Resumed from an earlier stage of the sitting. The Deputy Chair of Committees (Hon Dr Steve Thomas) in the chair; Hon Sue Ellery (Leader of the House) in charge of the bill.

Clause 1: Short title —

Committee was interrupted after the clause had been partly considered.

Comments and speeches from various members

Hon ALISON XAMON: I just want to ask a quick question. We have talked about how this bill has competing tensions in trying to strike a balance. The question I have is about the issue of the options available to the judiciary. I want to understand whether it will be the case under this bill that when someone is on trial for an actual terrorism charge, the court will have available to it more options than are currently available to people trying to apply for bail for non-terrorism charges. That is in relation to being able to have access to evidence and all the provisions of the rule of law that are effectively undermined within the scope of this bill as it is currently drafted. Will it be the case that when someone is on trial facing actual terrorism charges, even if they are only making application for bail for non-terrorism charges, they will be afforded more rights than this bill would otherwise provide?

Hon SUE ELLERY: I make this point: this is about bail. The provisions before us have nothing to do with anything else about how a matter might be dealt with in a court. The Bail Act changes in the bill before us will have no impact on the progress of a usual criminal trial.

Hon ALISON XAMON: I am trying to ascertain, for the record, that there will be fewer rights afforded to a defendant under this bill than would be available to them if they were to go through ordinary trial proceedings.

Hon SUE ELLERY: That is the member’s way of characterising it. I make the point that the policy of the bill, which has been set, has already determined that terrorism-linked matters in respect of bail will be treated differently, or will have the capacity to be treated differently, under the changes proposed in the bill before us. If the member chooses to interpret that in the language she just used, I will leave it to her to draw that conclusion. There is a difference, and the difference is that we are dealing with terrorism.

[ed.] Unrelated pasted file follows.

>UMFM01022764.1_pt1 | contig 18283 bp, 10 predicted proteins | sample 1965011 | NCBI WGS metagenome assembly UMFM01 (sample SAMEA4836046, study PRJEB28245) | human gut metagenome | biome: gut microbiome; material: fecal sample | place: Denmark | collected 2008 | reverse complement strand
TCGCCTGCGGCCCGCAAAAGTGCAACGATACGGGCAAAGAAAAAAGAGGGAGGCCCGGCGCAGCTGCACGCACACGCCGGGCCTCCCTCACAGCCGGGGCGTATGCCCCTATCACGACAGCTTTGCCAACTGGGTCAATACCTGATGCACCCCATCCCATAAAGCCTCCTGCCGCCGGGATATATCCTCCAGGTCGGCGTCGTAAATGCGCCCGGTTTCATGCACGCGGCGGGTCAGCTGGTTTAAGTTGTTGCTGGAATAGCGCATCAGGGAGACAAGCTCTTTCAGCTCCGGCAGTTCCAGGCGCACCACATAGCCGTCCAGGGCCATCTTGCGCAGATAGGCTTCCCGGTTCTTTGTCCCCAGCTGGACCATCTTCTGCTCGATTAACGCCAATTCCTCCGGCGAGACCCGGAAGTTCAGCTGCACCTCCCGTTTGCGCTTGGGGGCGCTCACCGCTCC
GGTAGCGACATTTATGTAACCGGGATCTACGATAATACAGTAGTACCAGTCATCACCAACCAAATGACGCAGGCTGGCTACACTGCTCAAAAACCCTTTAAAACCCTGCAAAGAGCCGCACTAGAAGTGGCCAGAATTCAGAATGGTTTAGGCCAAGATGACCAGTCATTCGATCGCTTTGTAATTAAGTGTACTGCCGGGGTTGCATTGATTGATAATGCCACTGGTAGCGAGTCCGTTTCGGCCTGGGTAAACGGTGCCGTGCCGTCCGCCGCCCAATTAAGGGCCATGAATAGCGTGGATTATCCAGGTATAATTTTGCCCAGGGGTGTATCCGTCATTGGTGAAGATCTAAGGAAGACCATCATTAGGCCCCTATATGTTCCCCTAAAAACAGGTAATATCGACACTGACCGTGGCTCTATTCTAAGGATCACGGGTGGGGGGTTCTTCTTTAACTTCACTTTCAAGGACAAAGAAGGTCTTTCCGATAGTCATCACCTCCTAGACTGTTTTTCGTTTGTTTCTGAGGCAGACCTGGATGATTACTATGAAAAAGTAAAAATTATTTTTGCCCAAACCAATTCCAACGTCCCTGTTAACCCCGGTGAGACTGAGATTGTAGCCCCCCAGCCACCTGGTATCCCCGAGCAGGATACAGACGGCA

Hon ALISON XAMON: I want to get this clearly on the record because I am aware that, when we talk about application for bail, the provisions of this bill can also cover people who are facing non–terrorism related charges. I make this point because the minister has confirmed my concern that we have a potentially greater denial of procedural fairness, if you like, for someone facing bail on non-terrorism charges than for someone who is facing trial for actual terrorism-related charges.

Clause put and passed. Clause 2: Commencement —

Hon MICHAEL MISCHIN: Again, the commencement clause provides that the formal parts of the bill will come into effect —

... on the day on which this Act receives the Royal Assent;

(b) the rest of the Act—on a day fixed by proclamation.

Comments and speeches from various members

Clause put and passed.
Clause 3 put and passed.
Clause 4: Section 3 amended —

Hon MICHAEL MISCHIN: My question concerns the definition of “person linked to terrorism”, which means a person who —

(a) is charged with, or has been convicted of, a terrorism offence; or

(b) is the subject of an interim control order or confirmed control order, or has been the subject of a confirmed control order within the last 10 years;

Comments and speeches from various members

Clause put and passed.

Clauses 5 to 7 put and passed.

Clause 8: Section 16B inserted —

Hon MICHAEL MISCHIN: Proposed section 16B, “Person linked to terrorism” is one of the operative, central provisions of the bill. Proposed subsection (1) provides —

This section applies if a person linked to terrorism —

That casts us back to the definitions in clause 4 —

is in custody —

(a) awaiting an appearance in court before conviction for an offence; or

(b) waiting to be sentenced or otherwise dealt with for an offence of which the person has been convicted.

Comments and speeches from various members

Clause put and passed.
Clauses 9 and 10 put and passed.

Clause 11: Section 66C inserted —

Hon ALISON XAMON: I draw members’ attention to the amendment on the supplementary notice paper, so that

we can begin discussion. I would like to move the amendment standing in my name. I move —

Page 8, line 3 — To delete the line.

This amendment seeks to mandate the judicial officer disclosing terrorist intelligence information to the Attorney General. Currently, the way the bill is drafted, the judicial officer will have discretion to give this information to the Attorney General, but it will not be mandated. The aim of this amendment is to ensure that the Attorney General has the full information of the content of terrorist intelligence information that is attracting the secrecy provision so that they can consider the use to which that provision is being put. It will not specifically require the judicial officer to also advise what, if any, opportunity defence has had to challenge or to contextualise the information, but it is a flag that enables the Attorney General to ask questions, if needed.